The Salt of the EarthCultureCinemaMovie reviews
The attraction of good photography is not so much what is being shown, but the way in which it is being seen. Sebastião Salgado has seen much in his lifetime, from vast gold mines crawling with desperate men, to exploded oil rigs in the Middle East – from starved bodies piled up in Africa’s wastelands, to the lithe, tough bodies of the indigenous Zo’é tribe in the depths of the Amazon rainforest. His photography reveals the brutality of life’s raw, natural state. He captures humankind at its most vulnerable, yet highlights the indomitable spirit and relentless resources that man is naturally endowed with.
The Salt of the Earth (Le Sel de la Terre) is a portrait of Salgado’s life through the lens of fellow photographer Wim Wenders, captured with the help of Salgado’s son, Juliano. The film is expertly arranged, with off-centre, black-and-white shots complementing Salgado’s compelling commentary, and frequent interludes of home videos and personal photos to bring it all back home. Sound, speech, lighting and texture come together to create a beautiful ode to one man and his craft.
Salgado’s unique vision is rooted in his training as an economist. His photography reveals the commerce involved in daily life – how, as a community, humans work with the resources they are provided with, be it each other or the natural forces around them. All needs (sex, food, materials, space and freedom) are products to trade. The wonder of this basic element of human life seemed to initially attract Salgado, but as his photography career bloomed, he gravitated towards a more political angle. His work on Rwanda’s genocide in the early 1990s is sharp, blunt, stark and hard, yet the accuracy and artistry of it reveal how Salgado’s vision goes forth unimpaired, even in the toughest of environments.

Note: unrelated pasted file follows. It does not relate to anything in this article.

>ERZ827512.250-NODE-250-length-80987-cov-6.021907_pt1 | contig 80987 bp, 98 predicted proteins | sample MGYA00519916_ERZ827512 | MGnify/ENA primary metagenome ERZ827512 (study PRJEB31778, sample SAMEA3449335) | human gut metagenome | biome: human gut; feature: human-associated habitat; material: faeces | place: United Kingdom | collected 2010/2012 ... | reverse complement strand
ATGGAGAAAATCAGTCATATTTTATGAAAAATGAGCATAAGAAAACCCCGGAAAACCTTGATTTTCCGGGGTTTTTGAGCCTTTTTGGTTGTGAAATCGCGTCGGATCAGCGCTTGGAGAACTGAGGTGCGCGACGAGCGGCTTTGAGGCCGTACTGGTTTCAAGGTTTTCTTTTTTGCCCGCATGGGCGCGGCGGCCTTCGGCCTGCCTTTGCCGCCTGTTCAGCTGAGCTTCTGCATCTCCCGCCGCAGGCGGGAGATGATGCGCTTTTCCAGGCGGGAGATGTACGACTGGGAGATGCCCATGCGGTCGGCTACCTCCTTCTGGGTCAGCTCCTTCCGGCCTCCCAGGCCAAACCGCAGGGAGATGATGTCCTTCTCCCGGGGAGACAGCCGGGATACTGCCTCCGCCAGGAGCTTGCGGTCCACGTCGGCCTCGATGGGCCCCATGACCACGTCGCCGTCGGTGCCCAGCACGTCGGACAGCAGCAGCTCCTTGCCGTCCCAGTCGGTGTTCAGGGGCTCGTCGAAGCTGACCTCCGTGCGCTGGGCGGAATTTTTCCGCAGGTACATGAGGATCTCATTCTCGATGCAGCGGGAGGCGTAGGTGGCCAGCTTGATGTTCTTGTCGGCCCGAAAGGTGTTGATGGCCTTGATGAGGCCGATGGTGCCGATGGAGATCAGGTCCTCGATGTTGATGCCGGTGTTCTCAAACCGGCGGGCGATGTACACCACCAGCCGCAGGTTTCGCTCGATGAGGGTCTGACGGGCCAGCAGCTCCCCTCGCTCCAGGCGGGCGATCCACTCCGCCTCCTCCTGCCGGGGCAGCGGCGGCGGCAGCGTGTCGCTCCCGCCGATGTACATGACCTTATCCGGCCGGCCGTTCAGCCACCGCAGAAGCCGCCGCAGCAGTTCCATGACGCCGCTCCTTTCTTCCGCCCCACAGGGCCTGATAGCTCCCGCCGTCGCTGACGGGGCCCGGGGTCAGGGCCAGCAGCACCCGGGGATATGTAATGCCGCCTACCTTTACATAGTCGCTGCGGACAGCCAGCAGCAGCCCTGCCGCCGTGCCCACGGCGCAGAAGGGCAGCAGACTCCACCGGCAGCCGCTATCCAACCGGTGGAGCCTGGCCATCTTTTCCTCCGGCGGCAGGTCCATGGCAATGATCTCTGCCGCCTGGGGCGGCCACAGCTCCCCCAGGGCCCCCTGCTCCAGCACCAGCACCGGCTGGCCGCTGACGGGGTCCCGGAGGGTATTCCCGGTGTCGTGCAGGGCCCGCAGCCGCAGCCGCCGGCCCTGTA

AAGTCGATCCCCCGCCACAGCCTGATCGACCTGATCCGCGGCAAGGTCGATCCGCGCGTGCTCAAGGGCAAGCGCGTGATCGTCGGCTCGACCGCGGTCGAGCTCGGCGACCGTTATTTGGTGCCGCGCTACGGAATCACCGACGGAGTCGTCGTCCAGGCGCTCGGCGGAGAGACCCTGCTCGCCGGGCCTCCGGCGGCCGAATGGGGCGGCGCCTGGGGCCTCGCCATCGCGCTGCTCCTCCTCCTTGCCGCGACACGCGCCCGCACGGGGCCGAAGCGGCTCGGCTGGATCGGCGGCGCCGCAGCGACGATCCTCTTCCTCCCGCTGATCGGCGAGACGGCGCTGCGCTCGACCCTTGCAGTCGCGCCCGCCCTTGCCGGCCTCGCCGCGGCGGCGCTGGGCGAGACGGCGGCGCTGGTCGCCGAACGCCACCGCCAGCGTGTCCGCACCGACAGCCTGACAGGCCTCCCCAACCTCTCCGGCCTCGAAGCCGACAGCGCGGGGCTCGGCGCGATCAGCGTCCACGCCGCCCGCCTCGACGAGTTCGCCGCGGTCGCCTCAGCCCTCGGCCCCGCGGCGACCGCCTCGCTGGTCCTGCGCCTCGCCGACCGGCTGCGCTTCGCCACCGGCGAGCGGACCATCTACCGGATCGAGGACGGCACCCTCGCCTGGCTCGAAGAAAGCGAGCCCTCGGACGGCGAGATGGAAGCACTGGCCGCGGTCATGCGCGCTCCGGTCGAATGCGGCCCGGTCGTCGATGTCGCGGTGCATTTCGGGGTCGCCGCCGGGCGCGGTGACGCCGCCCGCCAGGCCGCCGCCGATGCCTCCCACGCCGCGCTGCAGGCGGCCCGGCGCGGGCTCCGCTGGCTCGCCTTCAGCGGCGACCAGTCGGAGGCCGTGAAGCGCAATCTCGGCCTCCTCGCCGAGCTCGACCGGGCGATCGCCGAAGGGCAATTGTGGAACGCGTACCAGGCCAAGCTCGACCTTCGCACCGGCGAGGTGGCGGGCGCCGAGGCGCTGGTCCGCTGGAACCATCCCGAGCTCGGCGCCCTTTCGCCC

Ending without a doubt on Salgado’s most impressive project (Genesis), The Salt of the Earth leaves a bitter taste in the back of the throat as the history of the world finishes its reel. Genesis is, in Salgado’s words, “a love letter to the planet”. This film is a love letter to not only the great romantic behind that letter, but also to photography itself, and to a history being made timeless.
The Salt of the Earth is released nationwide on 17th July 2015.
Watch the trailer for The Salt of the Earth here: